FORTUNE -- Robert Paul Leitao manages a Los Angeles Catholic Church by day, but his real devotion is to Apple (AAPL).
When I first met him, Leitao was running The Mac Observer's Apple Finance Board, which he moved to LinkedIn a few years ago and renamed AAPL Independent Analysts. He also founded the Braeburn Group, and every quarter he pulls together his members' estimates for Fortune's Apple Earnings Smackdown. With all this, he somehow finds time to write his irregular Posts at Eventide, from which the attached charts were taken.
Ever the Apple bull, Leitao begins his latest post -- Walking Up the Down Staircase -- on a positive note. Over the past eight fiscal years, he reminds us, Apple's revenue has risen 1,127% and its earnings per share 2,457%.
But the charts he posted Saturday tell a very different story.
Following two years of extraordinary revenue growth -- 66% in fiscal 2011, and 54% in fiscal 2012 -- Apple's grew only 9.2% in the fiscal year that ended in September 2013 and its guidance for the quarter that ended Saturday suggests no growth at all.
Apple's seemingly unreal rates of revenue growth from FY2010 through FY2012 were due in part to the release of the iPad product line in April 2010, the addition of Verizon Wireless as an authorized carrier in February 2011 and the mass consumer migration from feature phones to smartphones that occurred over the three-year period.
Apple's decline in earnings per share in FY2013 was influenced by the company's very strong prior-year performance. Although Apple reported 9.2% revenue growth in the period, the drop in gross margin year-over-year produced negative net income growth and a decline in earnings per share...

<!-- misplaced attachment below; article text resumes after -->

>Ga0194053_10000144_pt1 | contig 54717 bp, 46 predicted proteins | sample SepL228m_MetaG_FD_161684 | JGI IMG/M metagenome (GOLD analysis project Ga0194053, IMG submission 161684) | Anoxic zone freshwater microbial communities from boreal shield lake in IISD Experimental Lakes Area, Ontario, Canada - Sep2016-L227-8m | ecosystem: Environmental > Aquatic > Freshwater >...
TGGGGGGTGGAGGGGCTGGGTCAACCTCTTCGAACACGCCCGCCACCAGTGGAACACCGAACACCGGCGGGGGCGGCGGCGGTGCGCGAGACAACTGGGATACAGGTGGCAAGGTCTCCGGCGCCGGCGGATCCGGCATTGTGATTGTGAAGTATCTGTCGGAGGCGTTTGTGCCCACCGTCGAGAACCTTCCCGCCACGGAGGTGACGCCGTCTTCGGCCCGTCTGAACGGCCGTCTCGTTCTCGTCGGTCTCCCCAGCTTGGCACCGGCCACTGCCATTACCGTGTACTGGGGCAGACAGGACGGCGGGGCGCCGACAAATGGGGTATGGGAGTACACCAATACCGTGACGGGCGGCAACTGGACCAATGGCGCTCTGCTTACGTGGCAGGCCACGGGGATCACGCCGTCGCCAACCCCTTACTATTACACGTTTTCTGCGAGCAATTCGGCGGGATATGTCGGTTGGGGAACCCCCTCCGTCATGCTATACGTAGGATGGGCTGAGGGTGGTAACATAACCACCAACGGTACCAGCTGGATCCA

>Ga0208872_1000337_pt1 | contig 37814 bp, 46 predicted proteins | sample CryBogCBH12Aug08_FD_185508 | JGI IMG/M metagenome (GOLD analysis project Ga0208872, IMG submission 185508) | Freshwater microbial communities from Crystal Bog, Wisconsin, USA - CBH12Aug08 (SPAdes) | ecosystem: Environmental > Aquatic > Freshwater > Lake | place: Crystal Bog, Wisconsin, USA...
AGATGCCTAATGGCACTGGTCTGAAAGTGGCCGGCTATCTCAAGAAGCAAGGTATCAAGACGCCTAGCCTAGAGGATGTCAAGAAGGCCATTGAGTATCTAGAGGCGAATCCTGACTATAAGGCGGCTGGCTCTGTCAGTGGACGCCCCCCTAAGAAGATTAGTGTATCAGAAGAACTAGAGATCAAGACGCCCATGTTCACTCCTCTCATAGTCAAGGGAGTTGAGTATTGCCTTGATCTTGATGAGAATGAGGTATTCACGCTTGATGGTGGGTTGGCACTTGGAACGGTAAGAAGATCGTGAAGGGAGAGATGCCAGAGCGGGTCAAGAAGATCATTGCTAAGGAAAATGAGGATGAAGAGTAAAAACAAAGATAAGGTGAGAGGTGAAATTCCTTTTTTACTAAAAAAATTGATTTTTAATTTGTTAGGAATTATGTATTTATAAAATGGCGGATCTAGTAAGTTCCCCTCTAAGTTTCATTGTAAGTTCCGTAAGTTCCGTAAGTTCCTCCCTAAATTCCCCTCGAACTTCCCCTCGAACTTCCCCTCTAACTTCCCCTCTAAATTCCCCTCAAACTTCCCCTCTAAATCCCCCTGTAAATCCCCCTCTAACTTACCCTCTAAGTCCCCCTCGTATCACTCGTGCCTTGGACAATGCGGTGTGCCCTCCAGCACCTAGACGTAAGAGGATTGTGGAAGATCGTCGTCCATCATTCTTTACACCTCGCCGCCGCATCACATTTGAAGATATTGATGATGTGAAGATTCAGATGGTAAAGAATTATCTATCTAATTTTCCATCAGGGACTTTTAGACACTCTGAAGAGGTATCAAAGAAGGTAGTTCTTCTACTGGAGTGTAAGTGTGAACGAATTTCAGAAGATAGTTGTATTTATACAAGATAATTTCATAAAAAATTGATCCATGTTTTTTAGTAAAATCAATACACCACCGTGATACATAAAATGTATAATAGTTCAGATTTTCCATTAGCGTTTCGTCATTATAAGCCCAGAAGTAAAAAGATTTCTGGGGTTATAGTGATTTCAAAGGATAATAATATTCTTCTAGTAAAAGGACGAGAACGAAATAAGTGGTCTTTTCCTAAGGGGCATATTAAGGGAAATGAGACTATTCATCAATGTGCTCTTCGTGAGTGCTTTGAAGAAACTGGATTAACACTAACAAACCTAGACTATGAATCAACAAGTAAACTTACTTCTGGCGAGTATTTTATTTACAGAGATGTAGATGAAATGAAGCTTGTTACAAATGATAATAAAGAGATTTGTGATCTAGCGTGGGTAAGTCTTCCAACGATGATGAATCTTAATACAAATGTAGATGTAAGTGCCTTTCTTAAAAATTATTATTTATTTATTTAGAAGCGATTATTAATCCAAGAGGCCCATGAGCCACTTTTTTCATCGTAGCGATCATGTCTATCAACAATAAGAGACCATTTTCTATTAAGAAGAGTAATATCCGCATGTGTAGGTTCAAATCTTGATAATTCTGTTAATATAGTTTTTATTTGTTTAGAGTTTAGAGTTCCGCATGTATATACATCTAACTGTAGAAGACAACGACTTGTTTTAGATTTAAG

While much speculation continues about Apple's plans for new products, with the start of the June quarter, Apple's cycle of negative net income growth has come to end with or without new product lines.
Nonetheless, as the graphs in this article illustrate, on a forward-looking basis fast rates of revenue and net income growth are dependent on the successful release of new and currently unannounced new products. Apple is an episodic enterprise. Revenue growth rates and organic net income growth will be challenged in fiscal years absent the delivery of new products.
For the record, Leitao expects Apple to deliver those new products before the end of the year.
For more charts and more analysis, see Apple Is Walking Up The Down Staircase.
Buying back shares will boost EPS and save Apple $1.5 billion a year in dividends.
FORTUNE -- By the time it decided in April to increase its stock buyback program five fold -- from $10 billion to $60 billion -- Apple (AAPL) already spent $1.95 billion of the original $10 billion fund and had bought and retired nearly 4.1 million shares of Apple common stock. Average share price, according to the MOREPhilip Elmer-DeWitt - May 13, 2013 8:35 AM ET
It ends this week. Investors might as well get ready for the negative headlines.
FORTUNE -- The bad news is that every analyst we've surveyed -- even the most bullish -- believes that for the first time in a decade Apple (AAPL) will report that its income this quarter was lower than the same quarter the year before.
According to Thomson Financial, the consensus EPS for fiscal Q2 2013 on Friday was MOREPhilip Elmer-DeWitt - Mar 24, 2013 9:43 AM ET
The law of large numbers says it must. Not anytime soon, says Robert Paul Leitao.
The law of large numbers as applied to finance (as opposed to flipping a coin) says that as a company grows, its chances of sustaining large percentage revenue gains diminish. That's because an expanding enterprise must grow faster and faster just to maintain a constant percentage growth rate. Indeed, a company growing 30% to 50% a MOREPhilip Elmer-DeWitt - Aug 5, 2010 8:49 AM ET
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